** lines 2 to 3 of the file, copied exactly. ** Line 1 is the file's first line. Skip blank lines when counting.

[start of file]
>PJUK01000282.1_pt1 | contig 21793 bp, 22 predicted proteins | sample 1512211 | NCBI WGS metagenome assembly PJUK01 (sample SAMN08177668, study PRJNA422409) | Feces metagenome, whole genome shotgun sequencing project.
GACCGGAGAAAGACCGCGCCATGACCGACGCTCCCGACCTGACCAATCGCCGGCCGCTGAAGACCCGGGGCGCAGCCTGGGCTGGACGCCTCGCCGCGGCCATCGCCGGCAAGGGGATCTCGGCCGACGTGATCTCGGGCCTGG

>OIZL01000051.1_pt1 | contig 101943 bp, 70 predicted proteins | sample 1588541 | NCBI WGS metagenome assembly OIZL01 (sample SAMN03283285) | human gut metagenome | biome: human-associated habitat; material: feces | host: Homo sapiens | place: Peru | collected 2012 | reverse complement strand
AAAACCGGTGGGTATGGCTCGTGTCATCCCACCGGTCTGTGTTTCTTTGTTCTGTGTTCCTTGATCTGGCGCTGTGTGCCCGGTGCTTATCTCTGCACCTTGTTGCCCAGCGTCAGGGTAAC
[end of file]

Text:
GACCGGAGAAAGACCGCGCCATGACCGACGCTCCCGACCTGACCAATCGCCGGCCGCTGAAGACCCGGGGCGCAGCCTGGGCTGGACGCCTCGCCGCGGCCATCGCCGGCAAGGGGATCTCGGCCGACGTGATCTCGGGCCTGG

>OIZL01000051.1_pt1 | contig 101943 bp, 70 predicted proteins | sample 1588541 | NCBI WGS metagenome assembly OIZL01 (sample SAMN03283285) | human gut metagenome | biome: human-associated habitat; material: feces | host: Homo sapiens | place: Peru | collected 2012 | reverse complement strand